After speaking with several of our clients about the CDC Order, they are planning on reaching out to their tenants as they normally would.  However, if payment is not made and no payment plan is in place, they intend to issue eviction notices and process the eviction as normal (including turning the case over to us).  We will continue to process our cases unless we receive a declaration under the CDC Order.  This means that some evictions may be halted once a declaration is provided, but the alternative is to do nothing until January 1, 2021.


If you have any questions about the CDC Order, contact our office at 801-610-9879.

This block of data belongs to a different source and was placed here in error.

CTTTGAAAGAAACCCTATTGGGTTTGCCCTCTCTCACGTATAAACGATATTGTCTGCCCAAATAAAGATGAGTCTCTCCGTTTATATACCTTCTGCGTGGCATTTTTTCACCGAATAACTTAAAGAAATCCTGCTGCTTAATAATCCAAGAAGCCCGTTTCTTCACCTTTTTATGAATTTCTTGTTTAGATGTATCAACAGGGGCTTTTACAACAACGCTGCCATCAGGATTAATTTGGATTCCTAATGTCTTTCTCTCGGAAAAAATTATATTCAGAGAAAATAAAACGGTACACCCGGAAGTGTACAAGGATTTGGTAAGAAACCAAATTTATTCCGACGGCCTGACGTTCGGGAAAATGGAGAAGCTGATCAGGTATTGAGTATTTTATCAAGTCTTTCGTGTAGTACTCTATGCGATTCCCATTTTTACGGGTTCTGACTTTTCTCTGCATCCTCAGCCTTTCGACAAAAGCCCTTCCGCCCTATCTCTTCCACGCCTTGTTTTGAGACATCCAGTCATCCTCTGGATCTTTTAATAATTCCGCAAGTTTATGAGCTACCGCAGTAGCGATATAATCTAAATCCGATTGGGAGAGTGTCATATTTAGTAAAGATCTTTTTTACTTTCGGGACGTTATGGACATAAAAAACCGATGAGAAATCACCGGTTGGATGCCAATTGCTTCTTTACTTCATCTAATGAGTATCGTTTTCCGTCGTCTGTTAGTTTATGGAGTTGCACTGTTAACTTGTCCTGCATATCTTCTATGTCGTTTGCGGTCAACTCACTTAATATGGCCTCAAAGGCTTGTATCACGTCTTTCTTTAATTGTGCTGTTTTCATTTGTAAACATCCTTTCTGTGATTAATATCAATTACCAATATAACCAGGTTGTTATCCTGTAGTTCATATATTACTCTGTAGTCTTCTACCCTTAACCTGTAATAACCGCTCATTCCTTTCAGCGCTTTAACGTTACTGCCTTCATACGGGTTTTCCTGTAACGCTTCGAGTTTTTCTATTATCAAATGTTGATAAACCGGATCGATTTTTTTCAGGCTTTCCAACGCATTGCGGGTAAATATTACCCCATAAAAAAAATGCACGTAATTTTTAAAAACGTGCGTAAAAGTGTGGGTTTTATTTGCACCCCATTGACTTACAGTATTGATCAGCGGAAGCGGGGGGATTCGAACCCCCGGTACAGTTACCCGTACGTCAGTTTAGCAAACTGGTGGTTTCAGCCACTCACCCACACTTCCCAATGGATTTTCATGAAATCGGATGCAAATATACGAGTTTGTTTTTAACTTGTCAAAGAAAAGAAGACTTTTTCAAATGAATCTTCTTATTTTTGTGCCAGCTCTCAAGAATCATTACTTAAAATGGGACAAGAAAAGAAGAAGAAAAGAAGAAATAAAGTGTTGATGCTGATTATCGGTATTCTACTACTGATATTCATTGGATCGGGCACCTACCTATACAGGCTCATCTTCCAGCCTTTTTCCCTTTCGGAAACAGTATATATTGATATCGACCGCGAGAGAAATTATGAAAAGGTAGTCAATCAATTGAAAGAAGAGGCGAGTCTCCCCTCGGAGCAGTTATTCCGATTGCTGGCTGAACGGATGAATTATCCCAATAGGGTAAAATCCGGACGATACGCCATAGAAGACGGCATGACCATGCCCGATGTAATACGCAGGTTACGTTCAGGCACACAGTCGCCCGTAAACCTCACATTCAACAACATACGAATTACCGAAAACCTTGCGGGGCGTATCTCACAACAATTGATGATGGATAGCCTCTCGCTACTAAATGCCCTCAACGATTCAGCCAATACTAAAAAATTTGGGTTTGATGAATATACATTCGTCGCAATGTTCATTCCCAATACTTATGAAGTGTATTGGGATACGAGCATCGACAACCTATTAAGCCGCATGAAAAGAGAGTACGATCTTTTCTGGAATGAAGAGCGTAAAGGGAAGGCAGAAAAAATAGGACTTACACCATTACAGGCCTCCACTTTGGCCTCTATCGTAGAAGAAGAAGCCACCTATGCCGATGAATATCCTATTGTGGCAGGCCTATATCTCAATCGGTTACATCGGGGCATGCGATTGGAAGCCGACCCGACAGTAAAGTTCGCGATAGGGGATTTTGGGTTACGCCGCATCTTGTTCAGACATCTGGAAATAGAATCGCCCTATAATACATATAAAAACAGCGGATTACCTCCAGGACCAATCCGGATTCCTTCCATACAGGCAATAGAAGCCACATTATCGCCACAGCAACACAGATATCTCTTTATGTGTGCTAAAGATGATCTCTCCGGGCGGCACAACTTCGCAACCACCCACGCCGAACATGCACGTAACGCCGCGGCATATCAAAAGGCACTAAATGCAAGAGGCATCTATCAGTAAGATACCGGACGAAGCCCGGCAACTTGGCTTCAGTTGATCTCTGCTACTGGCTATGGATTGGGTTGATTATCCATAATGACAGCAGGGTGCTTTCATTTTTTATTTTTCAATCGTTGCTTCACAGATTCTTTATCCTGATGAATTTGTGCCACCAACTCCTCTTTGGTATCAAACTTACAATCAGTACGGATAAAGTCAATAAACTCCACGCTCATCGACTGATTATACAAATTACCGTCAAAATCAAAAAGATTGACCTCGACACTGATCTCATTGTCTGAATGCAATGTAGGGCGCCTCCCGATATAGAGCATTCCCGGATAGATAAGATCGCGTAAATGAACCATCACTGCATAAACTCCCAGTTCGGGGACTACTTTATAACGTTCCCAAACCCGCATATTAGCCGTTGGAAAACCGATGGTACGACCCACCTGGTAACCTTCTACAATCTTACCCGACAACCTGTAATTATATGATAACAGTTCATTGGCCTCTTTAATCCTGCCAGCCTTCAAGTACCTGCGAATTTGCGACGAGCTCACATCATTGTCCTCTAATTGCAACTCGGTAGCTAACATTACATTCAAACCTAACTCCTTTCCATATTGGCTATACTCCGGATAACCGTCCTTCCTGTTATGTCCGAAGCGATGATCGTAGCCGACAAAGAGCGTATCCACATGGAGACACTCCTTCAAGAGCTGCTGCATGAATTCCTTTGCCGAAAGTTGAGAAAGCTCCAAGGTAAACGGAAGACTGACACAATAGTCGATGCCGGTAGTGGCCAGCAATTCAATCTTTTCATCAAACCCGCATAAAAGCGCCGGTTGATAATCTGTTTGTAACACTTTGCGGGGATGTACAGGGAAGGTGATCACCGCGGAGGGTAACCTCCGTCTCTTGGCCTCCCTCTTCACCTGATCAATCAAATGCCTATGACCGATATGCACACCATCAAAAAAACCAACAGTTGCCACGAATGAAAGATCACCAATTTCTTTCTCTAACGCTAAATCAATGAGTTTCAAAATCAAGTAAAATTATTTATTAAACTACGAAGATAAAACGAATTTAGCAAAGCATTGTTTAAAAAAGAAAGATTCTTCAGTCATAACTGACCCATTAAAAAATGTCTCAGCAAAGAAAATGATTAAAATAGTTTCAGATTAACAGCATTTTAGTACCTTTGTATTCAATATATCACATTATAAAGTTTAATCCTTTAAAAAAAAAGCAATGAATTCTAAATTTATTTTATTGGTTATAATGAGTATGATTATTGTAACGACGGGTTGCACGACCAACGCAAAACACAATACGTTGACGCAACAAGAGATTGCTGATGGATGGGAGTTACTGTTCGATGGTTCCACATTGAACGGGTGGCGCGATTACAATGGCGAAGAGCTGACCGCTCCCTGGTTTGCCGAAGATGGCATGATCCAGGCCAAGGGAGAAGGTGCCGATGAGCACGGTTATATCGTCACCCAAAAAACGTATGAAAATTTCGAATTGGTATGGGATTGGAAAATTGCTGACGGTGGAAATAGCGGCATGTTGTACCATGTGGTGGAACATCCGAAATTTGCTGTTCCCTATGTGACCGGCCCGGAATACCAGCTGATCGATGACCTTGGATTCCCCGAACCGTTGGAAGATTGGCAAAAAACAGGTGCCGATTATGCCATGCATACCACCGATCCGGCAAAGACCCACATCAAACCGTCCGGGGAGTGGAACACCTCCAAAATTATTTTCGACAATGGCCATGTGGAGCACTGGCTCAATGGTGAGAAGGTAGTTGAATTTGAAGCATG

Frequently Asked Questions:


  • Are you serious?  How long do we have to deal with this?
    • Unfortunately, yes.  2020 is the year we all want to be over.  The CDC Order expires on December 31, 2020 and hopefully nothing crazy comes up after that.
  • What do you do if you receive a CDC Declaration?
    • Stop and seek legal counsel!  When you get the declaration you should assume it’s valid on its face and be cautious about challenging it.  You can still discuss the balance with your tenant and try to help them apply for government rental assistance programs (which they should have done already).  But you should be cautious about issuing an eviction notices or threatening eviction once you receive a CDC Declaration.
  • If you have not received a CDC Declaration, what can you do if your tenant is late on the rent or causing problems?